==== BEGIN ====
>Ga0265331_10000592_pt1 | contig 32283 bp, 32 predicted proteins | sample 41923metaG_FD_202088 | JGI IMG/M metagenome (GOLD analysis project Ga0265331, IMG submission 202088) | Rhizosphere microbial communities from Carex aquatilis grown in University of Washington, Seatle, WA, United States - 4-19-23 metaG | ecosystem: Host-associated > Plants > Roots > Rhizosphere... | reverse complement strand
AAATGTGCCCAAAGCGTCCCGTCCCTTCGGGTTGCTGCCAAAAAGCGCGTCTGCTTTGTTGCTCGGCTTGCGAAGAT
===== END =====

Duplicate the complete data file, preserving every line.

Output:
>Ga0265331_10000592_pt1 | contig 32283 bp, 32 predicted proteins | sample 41923metaG_FD_202088 | JGI IMG/M metagenome (GOLD analysis project Ga0265331, IMG submission 202088) | Rhizosphere microbial communities from Carex aquatilis grown in University of Washington, Seatle, WA, United States - 4-19-23 metaG | ecosystem: Host-associated > Plants > Roots > Rhizosphere... | reverse complement strand
AAATGTGCCCAAAGCGTCCCGTCCCTTCGGGTTGCTGCCAAAAAGCGCGTCTGCTTTGTTGCTCGGCTTGCGAAGAT